When I went there and sixty nine with Robert people were that about it, then he over, because You didn't have to people like Bob Dylan and Needy Cedric until and Tom Medicine than the people before us had left her died, but people there were still there were pretty good idea, was seven. We were More absurd early. right we were the Rock n roll generation who was there? I mean what was most surely Clark lived there. Harry Smith was their you'd, see Arthur, see, Clark, sovereign, Dolly came in and Janice Joplin there for a while and Leonard. the Kohen, all kinds of musicians. There are very few. We go into the the bar and extortion say, whoever was playing with would be at the EL lot, but they were just and I lived there, so they were in my house and he will go and
I remember sitting at the bar at the lot bar because we're working on a project with William and was William Burrows in our Ginsburg Carl Solomon and Denis Hopper, then sampling. came in and it was just another night. You know Terry Southern- he was writing a script for William. We were in a version of of junkie. Oh really, I want to play Mary, but it all fell apart, but for a while just hanging out with them it's pretty great, I can't imagine I just like when I read this book. You know new, the one that's coming on paper back now, you're the monkey I mean it seems like yours. Sort of straddling some of the stuff that boroughs did you moving between reality, not reality dream not dream you having guides, you know and in because like
when all they should start to go down. For some reason, I went back to boroughs to try to decode some stuff Cosette in my I always feel like it's all in. They are somewhere that you all The answers are within boroughs somewhere, you just have to figure out I find them and sorted out from some of the other science fiction and weirdness. He believed it was all out. There was all out. and he believed also, if you were lucky enough to have suffered scarlet fever, which both him and I had. You had an open channel for all of these things. To come from this great cool so he what you were getting from William. He was a good point all because William got all of those things everywhere else. He believed in that. So you is the right guide for you, so so the scarlet ever created the ability well believe that it didn't create the ability but that it opened the portal
wider in the wild boys, Johnny and the wild boys had scarlet fever. We had a club man, William called the Scarlet Fever club, and but he you really believe that if you had suffered- a really deep favour at a very young age. It opened your portable forever, interesting year. I went I for some reason. I started to into the, though I stern lands, he you know It seems to me that I and I think that may be you're dealing with a bit of it to that, like he had to somehow reckon with mortality. In a very sort of practical way for himself and it seem like yeah. His interpretation of the book of the dead was how he you gonna go about it is that true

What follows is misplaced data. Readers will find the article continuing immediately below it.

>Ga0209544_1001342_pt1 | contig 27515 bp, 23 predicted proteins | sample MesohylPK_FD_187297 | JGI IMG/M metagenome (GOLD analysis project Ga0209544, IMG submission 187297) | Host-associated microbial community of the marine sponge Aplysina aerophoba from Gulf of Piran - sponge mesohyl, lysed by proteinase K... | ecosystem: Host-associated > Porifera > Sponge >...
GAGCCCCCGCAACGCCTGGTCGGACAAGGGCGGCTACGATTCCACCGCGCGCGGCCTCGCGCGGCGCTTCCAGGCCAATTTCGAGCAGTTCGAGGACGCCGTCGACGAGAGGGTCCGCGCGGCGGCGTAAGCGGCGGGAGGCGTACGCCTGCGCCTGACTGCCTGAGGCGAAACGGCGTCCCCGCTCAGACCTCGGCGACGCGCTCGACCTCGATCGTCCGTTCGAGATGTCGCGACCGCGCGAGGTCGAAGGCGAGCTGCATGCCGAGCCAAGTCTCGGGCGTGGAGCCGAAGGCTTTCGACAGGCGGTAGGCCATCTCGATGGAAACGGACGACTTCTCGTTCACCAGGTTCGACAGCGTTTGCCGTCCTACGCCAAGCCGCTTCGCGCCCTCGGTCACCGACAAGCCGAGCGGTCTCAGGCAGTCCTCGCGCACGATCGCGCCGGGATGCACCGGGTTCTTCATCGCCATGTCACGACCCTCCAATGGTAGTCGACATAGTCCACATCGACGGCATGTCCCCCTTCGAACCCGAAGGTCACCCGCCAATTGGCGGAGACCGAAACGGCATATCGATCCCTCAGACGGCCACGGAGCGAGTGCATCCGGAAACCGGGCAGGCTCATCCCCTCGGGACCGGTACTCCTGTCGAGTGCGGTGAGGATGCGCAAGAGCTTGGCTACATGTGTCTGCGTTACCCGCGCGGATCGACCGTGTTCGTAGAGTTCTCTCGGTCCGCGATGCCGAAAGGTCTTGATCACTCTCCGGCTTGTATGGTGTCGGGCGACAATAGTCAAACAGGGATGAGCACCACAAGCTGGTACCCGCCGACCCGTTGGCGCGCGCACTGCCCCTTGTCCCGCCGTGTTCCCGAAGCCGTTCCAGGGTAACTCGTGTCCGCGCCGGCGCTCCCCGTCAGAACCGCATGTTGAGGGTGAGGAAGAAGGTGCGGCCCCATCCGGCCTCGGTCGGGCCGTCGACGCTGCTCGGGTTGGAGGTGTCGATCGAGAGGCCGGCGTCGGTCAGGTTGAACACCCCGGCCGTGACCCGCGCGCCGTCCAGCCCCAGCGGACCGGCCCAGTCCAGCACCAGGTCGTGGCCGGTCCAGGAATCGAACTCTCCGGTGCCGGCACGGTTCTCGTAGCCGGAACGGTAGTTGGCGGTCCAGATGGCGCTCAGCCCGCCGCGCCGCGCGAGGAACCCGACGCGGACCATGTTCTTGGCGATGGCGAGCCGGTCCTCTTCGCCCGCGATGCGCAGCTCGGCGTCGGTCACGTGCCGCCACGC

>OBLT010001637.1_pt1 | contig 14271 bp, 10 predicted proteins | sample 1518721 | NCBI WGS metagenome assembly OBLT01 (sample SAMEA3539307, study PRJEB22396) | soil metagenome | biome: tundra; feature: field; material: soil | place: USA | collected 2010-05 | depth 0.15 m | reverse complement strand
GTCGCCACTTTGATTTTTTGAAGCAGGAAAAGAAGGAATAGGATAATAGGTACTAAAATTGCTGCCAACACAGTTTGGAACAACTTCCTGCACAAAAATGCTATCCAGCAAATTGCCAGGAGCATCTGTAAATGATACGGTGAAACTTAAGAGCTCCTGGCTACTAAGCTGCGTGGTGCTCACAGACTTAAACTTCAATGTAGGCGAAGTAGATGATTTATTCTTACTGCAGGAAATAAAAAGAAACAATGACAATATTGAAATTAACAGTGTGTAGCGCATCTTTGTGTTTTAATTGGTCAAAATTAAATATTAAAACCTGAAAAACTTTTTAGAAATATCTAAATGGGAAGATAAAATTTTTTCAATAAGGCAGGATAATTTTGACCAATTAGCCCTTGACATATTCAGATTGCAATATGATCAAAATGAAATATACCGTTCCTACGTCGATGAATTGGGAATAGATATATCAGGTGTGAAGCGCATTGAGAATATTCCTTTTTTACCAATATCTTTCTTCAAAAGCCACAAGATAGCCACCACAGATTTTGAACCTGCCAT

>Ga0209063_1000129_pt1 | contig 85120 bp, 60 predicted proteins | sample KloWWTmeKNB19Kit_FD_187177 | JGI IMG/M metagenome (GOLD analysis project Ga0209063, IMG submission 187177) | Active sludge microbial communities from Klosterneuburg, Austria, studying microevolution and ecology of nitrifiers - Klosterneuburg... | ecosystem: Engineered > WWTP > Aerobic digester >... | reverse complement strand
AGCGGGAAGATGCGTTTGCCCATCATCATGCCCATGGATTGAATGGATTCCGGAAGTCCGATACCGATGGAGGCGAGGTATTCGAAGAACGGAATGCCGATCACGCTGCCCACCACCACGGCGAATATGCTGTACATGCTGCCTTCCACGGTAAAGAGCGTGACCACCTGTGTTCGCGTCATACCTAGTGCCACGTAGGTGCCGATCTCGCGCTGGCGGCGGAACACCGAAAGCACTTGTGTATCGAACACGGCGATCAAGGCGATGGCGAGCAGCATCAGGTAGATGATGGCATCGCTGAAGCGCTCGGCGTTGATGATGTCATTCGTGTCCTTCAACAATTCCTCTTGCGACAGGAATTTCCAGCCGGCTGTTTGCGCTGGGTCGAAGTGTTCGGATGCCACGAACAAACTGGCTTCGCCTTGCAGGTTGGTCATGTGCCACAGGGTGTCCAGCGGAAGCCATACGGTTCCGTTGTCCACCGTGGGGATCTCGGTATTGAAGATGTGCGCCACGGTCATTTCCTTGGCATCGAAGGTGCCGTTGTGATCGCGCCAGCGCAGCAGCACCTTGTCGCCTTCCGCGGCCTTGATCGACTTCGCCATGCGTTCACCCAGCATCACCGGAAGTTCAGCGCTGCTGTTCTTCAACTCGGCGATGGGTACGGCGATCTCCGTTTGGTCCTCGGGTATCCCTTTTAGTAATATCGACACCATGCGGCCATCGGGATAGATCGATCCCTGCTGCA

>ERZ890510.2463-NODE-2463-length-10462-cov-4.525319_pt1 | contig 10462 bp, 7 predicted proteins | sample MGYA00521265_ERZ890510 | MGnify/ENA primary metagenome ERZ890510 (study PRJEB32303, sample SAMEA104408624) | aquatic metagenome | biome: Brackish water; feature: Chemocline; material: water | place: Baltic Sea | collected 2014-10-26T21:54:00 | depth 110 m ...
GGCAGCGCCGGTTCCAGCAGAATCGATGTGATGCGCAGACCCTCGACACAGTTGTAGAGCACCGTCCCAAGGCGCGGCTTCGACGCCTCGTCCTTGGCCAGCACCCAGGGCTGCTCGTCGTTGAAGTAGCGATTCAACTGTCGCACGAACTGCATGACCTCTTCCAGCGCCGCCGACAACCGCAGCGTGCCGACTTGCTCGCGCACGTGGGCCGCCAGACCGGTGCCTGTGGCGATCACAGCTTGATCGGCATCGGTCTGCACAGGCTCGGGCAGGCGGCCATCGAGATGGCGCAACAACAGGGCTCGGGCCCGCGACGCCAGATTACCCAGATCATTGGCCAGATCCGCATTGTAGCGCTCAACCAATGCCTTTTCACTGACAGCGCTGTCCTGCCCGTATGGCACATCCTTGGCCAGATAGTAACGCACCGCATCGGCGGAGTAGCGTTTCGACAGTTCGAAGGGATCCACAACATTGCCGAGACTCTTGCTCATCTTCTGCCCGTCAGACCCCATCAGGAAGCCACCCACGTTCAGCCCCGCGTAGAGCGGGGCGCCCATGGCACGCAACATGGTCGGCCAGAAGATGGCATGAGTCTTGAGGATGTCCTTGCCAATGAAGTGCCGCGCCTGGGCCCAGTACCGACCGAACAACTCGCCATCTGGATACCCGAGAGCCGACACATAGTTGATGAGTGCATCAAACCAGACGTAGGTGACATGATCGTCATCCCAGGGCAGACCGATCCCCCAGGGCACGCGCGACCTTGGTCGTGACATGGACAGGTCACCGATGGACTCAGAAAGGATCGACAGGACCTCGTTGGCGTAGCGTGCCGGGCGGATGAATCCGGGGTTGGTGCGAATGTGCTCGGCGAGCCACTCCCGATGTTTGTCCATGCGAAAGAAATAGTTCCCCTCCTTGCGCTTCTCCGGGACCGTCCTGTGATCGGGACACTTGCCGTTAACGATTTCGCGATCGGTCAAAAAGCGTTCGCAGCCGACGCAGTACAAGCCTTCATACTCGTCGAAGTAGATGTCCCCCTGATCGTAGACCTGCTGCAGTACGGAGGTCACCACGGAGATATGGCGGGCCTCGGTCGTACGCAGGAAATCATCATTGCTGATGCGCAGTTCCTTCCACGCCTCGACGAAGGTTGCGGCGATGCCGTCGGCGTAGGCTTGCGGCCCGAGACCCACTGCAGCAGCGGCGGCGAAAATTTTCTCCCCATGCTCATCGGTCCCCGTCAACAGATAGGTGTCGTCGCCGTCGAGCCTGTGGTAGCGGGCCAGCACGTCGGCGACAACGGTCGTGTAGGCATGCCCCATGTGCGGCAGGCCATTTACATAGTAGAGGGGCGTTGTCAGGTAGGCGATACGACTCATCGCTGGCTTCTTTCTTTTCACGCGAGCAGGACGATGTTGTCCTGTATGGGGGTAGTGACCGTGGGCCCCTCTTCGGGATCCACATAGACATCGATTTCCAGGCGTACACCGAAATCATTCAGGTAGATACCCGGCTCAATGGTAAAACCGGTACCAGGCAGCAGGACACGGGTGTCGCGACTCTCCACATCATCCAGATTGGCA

I suppose I've never analyzed. I never thought about it. I mean to me, I mean that's the kind of thing I have to talk. I just read his yeah me too, but, like I wanted answer somehow and any like, I had to keep going back because structurally he's a little tricky for me, but like you know, when I started to see that he was dealing with all these different levels that that, once the guy person, dies goes through. He created characters with names were each of those levels that were boroughs characters, I was sort of able to figure out. Oh this is the journey man you know so, It was a little you think further I do I mean to me William, sometimes reading William are reading. Certain writers is like listening to call train or something do our saxophone solo right. I don't I never analyze it. I guess I'm just there and I just with them- and I go away as far as they're gonna. Take me and and then I come back and Donny
remember where we ban, because so immersed in the going. I think that's right. I think that's the best to do it. I always assume, like I sing something: there is another, Oh, I didn't he's got so many blanks their yeah. He wants you to fill in anything. You have to be the third mind with with William right, because I I remember. One Williams. Great disappointment in himself was that he couldn't write a straight lace, detective story or a straight lace novel. He and we talked him that this all of these books every. If you think about it, they start very conventional. yeah you're you're, going on here, you're, going with this old guy sitting there with his. You know, shotgun gun on a barrel or something you're gonna go straight through some plot with him and then he starts. Cutting things up in